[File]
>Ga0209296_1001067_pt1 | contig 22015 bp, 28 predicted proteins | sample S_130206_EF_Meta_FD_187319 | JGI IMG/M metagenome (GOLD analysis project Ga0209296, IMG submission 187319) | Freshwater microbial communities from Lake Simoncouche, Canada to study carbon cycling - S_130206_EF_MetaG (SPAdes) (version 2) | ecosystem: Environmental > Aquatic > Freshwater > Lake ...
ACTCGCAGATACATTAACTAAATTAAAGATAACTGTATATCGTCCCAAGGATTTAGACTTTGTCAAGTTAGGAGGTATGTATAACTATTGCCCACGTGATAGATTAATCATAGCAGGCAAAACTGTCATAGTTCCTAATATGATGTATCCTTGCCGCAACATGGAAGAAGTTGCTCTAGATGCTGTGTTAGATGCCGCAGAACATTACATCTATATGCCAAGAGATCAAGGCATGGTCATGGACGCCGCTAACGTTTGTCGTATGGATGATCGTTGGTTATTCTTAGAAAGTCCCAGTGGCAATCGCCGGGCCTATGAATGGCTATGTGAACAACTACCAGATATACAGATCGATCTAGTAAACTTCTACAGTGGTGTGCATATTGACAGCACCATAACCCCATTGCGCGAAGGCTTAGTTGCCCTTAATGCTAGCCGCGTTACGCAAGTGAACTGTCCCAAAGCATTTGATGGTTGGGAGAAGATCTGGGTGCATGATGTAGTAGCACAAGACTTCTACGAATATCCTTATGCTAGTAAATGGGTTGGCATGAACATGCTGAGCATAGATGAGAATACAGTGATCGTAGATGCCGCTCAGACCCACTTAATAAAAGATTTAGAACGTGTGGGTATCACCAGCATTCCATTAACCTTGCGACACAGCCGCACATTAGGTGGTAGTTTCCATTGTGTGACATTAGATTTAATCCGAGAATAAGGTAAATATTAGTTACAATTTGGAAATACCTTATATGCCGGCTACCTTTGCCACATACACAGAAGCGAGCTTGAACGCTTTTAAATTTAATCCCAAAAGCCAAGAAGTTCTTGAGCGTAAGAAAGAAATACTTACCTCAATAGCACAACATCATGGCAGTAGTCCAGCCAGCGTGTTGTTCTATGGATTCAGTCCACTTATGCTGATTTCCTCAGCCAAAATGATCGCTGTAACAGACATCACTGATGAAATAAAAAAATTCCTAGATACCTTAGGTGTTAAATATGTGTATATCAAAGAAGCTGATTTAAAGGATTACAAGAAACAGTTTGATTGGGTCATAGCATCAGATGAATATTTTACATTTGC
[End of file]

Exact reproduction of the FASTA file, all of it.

>Ga0209296_1001067_pt1 | contig 22015 bp, 28 predicted proteins | sample S_130206_EF_Meta_FD_187319 | JGI IMG/M metagenome (GOLD analysis project Ga0209296, IMG submission 187319) | Freshwater microbial communities from Lake Simoncouche, Canada to study carbon cycling - S_130206_EF_MetaG (SPAdes) (version 2) | ecosystem: Environmental > Aquatic > Freshwater > Lake ...
ACTCGCAGATACATTAACTAAATTAAAGATAACTGTATATCGTCCCAAGGATTTAGACTTTGTCAAGTTAGGAGGTATGTATAACTATTGCCCACGTGATAGATTAATCATAGCAGGCAAAACTGTCATAGTTCCTAATATGATGTATCCTTGCCGCAACATGGAAGAAGTTGCTCTAGATGCTGTGTTAGATGCCGCAGAACATTACATCTATATGCCAAGAGATCAAGGCATGGTCATGGACGCCGCTAACGTTTGTCGTATGGATGATCGTTGGTTATTCTTAGAAAGTCCCAGTGGCAATCGCCGGGCCTATGAATGGCTATGTGAACAACTACCAGATATACAGATCGATCTAGTAAACTTCTACAGTGGTGTGCATATTGACAGCACCATAACCCCATTGCGCGAAGGCTTAGTTGCCCTTAATGCTAGCCGCGTTACGCAAGTGAACTGTCCCAAAGCATTTGATGGTTGGGAGAAGATCTGGGTGCATGATGTAGTAGCACAAGACTTCTACGAATATCCTTATGCTAGTAAATGGGTTGGCATGAACATGCTGAGCATAGATGAGAATACAGTGATCGTAGATGCCGCTCAGACCCACTTAATAAAAGATTTAGAACGTGTGGGTATCACCAGCATTCCATTAACCTTGCGACACAGCCGCACATTAGGTGGTAGTTTCCATTGTGTGACATTAGATTTAATCCGAGAATAAGGTAAATATTAGTTACAATTTGGAAATACCTTATATGCCGGCTACCTTTGCCACATACACAGAAGCGAGCTTGAACGCTTTTAAATTTAATCCCAAAAGCCAAGAAGTTCTTGAGCGTAAGAAAGAAATACTTACCTCAATAGCACAACATCATGGCAGTAGTCCAGCCAGCGTGTTGTTCTATGGATTCAGTCCACTTATGCTGATTTCCTCAGCCAAAATGATCGCTGTAACAGACATCACTGATGAAATAAAAAAATTCCTAGATACCTTAGGTGTTAAATATGTGTATATCAAAGAAGCTGATTTAAAGGATTACAAGAAACAGTTTGATTGGGTCATAGCATCAGATGAATATTTTACATTTGC